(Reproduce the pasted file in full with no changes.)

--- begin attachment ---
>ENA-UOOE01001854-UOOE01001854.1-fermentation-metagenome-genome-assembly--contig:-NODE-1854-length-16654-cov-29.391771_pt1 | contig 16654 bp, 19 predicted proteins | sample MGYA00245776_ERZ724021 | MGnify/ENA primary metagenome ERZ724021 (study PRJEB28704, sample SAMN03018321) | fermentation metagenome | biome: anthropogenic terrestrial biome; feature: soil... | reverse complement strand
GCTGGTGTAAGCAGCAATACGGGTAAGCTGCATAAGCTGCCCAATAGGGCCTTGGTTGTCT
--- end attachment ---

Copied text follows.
>ENA-UOOE01001854-UOOE01001854.1-fermentation-metagenome-genome-assembly--contig:-NODE-1854-length-16654-cov-29.391771_pt1 | contig 16654 bp, 19 predicted proteins | sample MGYA00245776_ERZ724021 | MGnify/ENA primary metagenome ERZ724021 (study PRJEB28704, sample SAMN03018321) | fermentation metagenome | biome: anthropogenic terrestrial biome; feature: soil... | reverse complement strand
GCTGGTGTAAGCAGCAATACGGGTAAGCTGCATAAGCTGCCCAATAGGGCCTTGGTTGTCT